I recently reformatted my iMac which involves also reinstalling the bootcamp partition and I had all sorts of issues but eventually had this work for me so thought I’d post it since it seems that there are no real set in stone methods for this to work and I hadn’t seen this one yet. 

My iMac is configured to have a Fusion drive, that is a 128GB SSD combined with a 4TB mechanical drive that appears in OSX as one volume. If you want to know how to create that style of drive google “Create Fusion Drive” (or look here https://www.lifewire.com/setting-up-fusion-drive-mac-2260165)


I was referring to the article here https://apple.stackexchange.com/questions/313007/high-sierra-and-bootcamp-with-windows-10-not-working  as it seemed to be the only one referencing the creation of a GPT partition rather than converting a whole drive to GPT

Below is what I ended up doing as it was not 100% following the above guide but worked 

In OSX High Sierra (Boot Camp Assistant)

I already had the Windows 10 installer created so I just resized the drive to the way I wanted for having both systems installed and then let the computer reboot itself.

In windows installer

When bootcamp assistant rebooted I just let the drive boot as normal – then:

When you get to the “Choose Language” screen press Shift + F10 together on your keyboard, this will spawn a command prompt window. The guide I posted above mentions having to remove the autoattend.xml to be able to access a command prompt which isn’t necessary. Shift+F10 has worked in installers since I believe Windows XP.

Once it is open type in “diskpart” and then press enter. This will put you into the disk partitioning tool built into the command line in windows. 

Next – type “list disk” this will show you all disks currently connected to the system. You need to select the one that your bootcamp partition should reside on. In my case it was disk 0 so the command was “select disk 0”

Now that I’d selected the disk I needed to confirm that the Bootcamp volume was indeed on this, to do this just type “list volume” and press enter – it will show all the volumes on the selected disk. You need to then use the bootcamp volume number to select the volume, in my case it was 0 so the command was “select volume 0”

The next part came from the other guide above – the initial step says to format the volume the command for that is:

format fs=ntfs label=BOOTCAMP quick

Once you press enter you’ll get a prompt saying that its formatting just wait until its done. Then it says to shrink the drive as well using this command:

shrink desired=600

After this it says to create another partition that has GPT, I attempted to do this and it failed and I thought it was due to drive size so I issued another shrink command (however I THINK that this command is actually not necessary now, the first one should be enough, if you try it let me know 😉 )

shrink desired=800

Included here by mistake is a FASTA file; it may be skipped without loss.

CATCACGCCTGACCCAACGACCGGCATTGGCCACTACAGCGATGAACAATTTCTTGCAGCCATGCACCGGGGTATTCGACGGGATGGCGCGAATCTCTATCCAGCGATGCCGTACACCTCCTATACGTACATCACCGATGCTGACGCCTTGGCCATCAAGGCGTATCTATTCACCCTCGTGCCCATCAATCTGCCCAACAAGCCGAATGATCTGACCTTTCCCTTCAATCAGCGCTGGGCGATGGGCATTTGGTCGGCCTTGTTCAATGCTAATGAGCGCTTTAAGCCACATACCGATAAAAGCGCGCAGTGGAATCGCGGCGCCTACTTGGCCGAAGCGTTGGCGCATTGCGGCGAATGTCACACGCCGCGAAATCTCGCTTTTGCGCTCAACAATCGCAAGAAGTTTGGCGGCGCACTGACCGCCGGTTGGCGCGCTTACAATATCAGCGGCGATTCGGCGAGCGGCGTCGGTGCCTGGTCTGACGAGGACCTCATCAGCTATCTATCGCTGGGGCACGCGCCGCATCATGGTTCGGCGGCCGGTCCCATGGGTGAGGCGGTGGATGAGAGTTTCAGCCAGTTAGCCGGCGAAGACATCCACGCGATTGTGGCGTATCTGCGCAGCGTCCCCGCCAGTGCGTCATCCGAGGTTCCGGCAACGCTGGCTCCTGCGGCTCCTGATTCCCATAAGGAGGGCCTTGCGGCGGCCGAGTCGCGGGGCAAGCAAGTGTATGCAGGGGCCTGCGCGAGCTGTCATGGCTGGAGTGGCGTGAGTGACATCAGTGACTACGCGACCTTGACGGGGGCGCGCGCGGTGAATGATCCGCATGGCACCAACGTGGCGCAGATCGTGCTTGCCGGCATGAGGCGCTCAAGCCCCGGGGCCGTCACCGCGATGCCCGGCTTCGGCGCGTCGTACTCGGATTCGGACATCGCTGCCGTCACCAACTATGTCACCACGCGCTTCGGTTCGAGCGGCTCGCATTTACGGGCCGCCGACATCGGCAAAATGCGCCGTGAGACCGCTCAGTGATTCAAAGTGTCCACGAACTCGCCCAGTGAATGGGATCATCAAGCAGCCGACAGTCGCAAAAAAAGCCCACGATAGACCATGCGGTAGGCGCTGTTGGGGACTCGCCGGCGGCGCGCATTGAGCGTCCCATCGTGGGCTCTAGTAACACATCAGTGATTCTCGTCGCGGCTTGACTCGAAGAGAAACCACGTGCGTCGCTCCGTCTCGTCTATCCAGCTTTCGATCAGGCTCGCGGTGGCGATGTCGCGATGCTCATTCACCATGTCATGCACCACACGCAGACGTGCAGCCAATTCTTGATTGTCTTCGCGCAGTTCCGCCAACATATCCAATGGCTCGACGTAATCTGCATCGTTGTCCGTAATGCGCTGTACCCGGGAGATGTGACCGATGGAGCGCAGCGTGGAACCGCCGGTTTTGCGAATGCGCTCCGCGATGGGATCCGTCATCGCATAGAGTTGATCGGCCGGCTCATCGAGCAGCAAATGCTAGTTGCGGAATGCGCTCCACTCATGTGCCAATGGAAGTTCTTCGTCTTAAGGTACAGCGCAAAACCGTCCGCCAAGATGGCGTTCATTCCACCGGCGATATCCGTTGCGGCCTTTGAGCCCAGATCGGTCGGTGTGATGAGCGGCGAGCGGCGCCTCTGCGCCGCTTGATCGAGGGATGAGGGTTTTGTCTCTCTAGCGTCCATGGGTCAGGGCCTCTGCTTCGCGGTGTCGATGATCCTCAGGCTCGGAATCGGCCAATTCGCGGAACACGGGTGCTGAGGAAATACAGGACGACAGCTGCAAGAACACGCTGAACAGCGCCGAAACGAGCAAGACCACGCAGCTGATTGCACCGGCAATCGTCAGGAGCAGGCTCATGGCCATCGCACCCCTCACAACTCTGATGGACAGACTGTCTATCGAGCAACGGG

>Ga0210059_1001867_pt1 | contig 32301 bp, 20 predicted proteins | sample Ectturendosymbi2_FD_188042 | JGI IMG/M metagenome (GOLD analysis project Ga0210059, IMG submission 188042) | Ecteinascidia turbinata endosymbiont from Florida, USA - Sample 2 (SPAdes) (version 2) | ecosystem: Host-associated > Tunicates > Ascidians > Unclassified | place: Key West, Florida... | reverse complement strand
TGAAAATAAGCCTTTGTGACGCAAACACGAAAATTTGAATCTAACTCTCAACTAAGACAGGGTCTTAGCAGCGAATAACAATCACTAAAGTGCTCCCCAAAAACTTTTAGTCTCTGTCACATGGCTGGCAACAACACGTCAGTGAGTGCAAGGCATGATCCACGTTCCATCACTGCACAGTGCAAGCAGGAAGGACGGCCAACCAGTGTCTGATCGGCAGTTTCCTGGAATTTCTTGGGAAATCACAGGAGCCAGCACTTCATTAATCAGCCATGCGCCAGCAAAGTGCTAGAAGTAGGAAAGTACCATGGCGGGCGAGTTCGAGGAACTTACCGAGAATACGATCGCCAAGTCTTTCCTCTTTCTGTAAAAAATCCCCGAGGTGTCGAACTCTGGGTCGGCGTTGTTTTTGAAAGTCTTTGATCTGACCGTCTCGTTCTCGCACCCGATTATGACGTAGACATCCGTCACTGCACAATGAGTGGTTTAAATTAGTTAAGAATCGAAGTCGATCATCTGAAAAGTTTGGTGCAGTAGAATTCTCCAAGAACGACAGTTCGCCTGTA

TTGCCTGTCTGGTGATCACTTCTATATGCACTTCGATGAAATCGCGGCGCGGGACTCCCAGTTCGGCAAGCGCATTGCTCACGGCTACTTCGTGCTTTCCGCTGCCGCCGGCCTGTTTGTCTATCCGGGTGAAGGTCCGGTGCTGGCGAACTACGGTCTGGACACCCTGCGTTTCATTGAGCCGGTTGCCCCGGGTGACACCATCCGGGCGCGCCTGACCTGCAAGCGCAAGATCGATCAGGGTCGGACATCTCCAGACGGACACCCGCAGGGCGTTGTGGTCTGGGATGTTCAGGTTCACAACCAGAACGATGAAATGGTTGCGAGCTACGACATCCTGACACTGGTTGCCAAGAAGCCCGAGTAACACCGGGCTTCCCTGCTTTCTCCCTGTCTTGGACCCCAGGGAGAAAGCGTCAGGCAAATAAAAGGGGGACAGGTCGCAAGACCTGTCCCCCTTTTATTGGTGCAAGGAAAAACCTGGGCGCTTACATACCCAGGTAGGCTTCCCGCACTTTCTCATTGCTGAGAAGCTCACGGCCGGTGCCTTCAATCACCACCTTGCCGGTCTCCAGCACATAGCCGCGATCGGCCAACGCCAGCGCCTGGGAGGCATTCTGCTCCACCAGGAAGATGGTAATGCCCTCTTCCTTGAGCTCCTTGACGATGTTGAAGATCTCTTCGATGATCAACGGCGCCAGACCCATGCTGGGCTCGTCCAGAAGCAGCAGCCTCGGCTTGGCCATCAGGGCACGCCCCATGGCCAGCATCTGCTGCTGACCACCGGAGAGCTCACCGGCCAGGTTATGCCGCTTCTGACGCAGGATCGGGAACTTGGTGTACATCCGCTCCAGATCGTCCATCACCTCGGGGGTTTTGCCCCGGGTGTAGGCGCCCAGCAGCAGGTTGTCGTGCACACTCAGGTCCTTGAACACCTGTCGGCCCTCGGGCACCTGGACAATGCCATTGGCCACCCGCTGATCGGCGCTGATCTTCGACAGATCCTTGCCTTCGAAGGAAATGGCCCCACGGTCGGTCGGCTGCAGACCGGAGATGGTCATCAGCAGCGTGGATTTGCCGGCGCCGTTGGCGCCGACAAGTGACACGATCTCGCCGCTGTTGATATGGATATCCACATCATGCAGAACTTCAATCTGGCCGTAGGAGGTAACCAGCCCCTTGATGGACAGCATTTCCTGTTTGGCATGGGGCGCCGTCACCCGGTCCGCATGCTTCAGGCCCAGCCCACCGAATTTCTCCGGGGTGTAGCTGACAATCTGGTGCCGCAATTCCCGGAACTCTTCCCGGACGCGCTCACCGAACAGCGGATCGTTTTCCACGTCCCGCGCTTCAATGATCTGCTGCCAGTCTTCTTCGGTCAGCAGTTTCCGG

I attempted to do the next step again of creating a partition with GPT and it still failed…

Instead of issuing any more commands I just went back to the Windows Setup window and clicked the bootcamp drive then clicked on Next.

To my surprise the installation proceeded as normal, no complaints about GPT or MBR or EFI just a normal install 

Why Did this Work?

To be blatantly honest I’m not 100% sure but I’m guessing that its this:

BCA (bootcamp assistant) actually already has an EFI partition created and by default when creating the NTFS drive installs a hybrid MBR/GPT table at the same time. 

My guess is our first command formats whatever was left from BCA and then the second allows enough room for the Windows installer to add its own partitions to your bootcamp drive.

Normally if you click on a drive and press next you’ll get a warning saying that Windows needs to create additional partitions to be able to install. For me I did not get this warning so I can only assume that these were already created or the additional space from shrinking the partition allowed them to be created. 

Wont messing with the partitions stop OSX booting?

In this case it didn’t, as I was writing this windows was still installing and i thought I better check in case this is a waste of time.

It shouldn’t affect OSX because you don’t actually alter the EFI partition or the OSX partition that is already in place, you’re just formatting the bootcamp partition as NTFS and shrinking its size. 

What model mac did you do this on?

My iMac is running macOS High Sierra version 10.13.6 and the model identifier is iMac13,2

I used bootcamp assistant 6.1.0 as well.

For the windows ISO I used the latest available x64 Windows 10 image as of today 

Did it work for you?

Let me know in the comments below…

Pixel and Controller Basics + Xlights

I started with pixels about 2 years ago when I first saw Matt Johnson’s (www.livinglightshows.com / johnsonfamilylightshow.com) so I’m in now way an expert but I thought I’d write this to see if it helps others.

I’ve been watching the Official Xlights Forum on Facebook and seen many people have had the same questions I did. This post is an attempt to try and help all of you on your pixel journey. Below are a few of the terms explained in I hope an easy manner.


This term refers to the an addressable space – for most controllers it will be 510 channels or 512 channels. This numbering sequence comes from the DMX protocol which normally supports 512 channels in each universe


This seems to confuse so many people so I’ll try to make it simple.
Firstly you need to check what type of lights/pixels you have, if they are RGB, Single Colour or RGBW. Once you know this it is normally quite easy to determine the channel.